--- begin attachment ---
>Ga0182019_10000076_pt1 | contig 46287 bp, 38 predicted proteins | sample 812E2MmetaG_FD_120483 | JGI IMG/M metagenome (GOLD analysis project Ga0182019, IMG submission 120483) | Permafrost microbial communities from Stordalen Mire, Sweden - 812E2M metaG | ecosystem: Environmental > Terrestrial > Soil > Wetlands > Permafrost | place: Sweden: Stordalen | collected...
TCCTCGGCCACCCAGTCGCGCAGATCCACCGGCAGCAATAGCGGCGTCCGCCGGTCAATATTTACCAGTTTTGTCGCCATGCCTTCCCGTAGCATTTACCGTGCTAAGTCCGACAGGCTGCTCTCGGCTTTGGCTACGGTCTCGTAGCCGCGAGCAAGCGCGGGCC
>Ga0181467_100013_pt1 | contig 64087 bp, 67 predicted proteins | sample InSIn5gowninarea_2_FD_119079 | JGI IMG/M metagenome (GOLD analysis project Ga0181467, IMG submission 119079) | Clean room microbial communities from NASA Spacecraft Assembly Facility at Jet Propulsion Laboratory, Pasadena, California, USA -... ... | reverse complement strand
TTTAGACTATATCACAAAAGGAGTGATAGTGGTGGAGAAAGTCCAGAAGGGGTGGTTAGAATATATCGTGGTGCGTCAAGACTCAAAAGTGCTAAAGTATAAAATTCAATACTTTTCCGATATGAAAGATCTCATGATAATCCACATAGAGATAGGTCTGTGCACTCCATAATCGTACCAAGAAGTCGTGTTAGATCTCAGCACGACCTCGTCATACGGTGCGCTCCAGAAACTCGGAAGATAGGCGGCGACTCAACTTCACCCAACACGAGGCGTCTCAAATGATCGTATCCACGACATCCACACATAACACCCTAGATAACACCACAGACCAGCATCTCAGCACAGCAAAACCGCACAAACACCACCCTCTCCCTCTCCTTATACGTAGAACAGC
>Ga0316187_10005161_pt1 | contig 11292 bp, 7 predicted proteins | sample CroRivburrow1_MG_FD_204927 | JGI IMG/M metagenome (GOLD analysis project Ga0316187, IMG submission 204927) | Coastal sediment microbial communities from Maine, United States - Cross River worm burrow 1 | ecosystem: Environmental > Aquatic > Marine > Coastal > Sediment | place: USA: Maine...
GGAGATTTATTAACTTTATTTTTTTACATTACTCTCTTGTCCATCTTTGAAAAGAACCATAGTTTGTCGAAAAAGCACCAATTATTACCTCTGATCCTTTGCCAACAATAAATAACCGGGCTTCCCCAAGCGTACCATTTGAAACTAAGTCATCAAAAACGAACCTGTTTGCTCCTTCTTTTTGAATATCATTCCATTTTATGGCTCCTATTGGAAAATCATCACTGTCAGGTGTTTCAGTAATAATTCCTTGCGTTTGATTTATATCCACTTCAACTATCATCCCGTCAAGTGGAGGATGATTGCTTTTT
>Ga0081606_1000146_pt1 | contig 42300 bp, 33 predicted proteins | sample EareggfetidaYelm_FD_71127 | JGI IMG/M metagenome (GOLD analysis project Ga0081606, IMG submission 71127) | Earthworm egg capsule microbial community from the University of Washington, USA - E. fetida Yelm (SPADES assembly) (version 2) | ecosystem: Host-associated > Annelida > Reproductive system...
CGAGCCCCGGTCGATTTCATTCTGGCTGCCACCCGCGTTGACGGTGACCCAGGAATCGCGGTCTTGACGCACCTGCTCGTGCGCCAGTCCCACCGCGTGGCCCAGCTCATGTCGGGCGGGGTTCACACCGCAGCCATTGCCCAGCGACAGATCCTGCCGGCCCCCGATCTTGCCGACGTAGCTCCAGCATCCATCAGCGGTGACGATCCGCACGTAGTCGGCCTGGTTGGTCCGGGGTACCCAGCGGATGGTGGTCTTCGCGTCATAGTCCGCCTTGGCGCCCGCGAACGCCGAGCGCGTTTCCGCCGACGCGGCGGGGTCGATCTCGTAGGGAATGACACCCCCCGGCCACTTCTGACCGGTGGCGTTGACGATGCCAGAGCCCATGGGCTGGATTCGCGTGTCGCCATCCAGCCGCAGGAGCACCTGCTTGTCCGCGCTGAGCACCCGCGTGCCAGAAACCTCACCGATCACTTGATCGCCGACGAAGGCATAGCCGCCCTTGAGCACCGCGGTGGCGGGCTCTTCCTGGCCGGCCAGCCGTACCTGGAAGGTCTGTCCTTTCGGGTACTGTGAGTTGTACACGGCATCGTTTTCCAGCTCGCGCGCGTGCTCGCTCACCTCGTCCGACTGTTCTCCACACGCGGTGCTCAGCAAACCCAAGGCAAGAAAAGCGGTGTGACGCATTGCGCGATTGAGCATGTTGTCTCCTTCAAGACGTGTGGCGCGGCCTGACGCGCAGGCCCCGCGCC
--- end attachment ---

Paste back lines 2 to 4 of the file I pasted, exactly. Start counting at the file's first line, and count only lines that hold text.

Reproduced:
TCCTCGGCCACCCAGTCGCGCAGATCCACCGGCAGCAATAGCGGCGTCCGCCGGTCAATATTTACCAGTTTTGTCGCCATGCCTTCCCGTAGCATTTACCGTGCTAAGTCCGACAGGCTGCTCTCGGCTTTGGCTACGGTCTCGTAGCCGCGAGCAAGCGCGGGCC
>Ga0181467_100013_pt1 | contig 64087 bp, 67 predicted proteins | sample InSIn5gowninarea_2_FD_119079 | JGI IMG/M metagenome (GOLD analysis project Ga0181467, IMG submission 119079) | Clean room microbial communities from NASA Spacecraft Assembly Facility at Jet Propulsion Laboratory, Pasadena, California, USA -... ... | reverse complement strand
TTTAGACTATATCACAAAAGGAGTGATAGTGGTGGAGAAAGTCCAGAAGGGGTGGTTAGAATATATCGTGGTGCGTCAAGACTCAAAAGTGCTAAAGTATAAAATTCAATACTTTTCCGATATGAAAGATCTCATGATAATCCACATAGAGATAGGTCTGTGCACTCCATAATCGTACCAAGAAGTCGTGTTAGATCTCAGCACGACCTCGTCATACGGTGCGCTCCAGAAACTCGGAAGATAGGCGGCGACTCAACTTCACCCAACACGAGGCGTCTCAAATGATCGTATCCACGACATCCACACATAACACCCTAGATAACACCACAGACCAGCATCTCAGCACAGCAAAACCGCACAAACACCACCCTCTCCCTCTCCTTATACGTAGAACAGC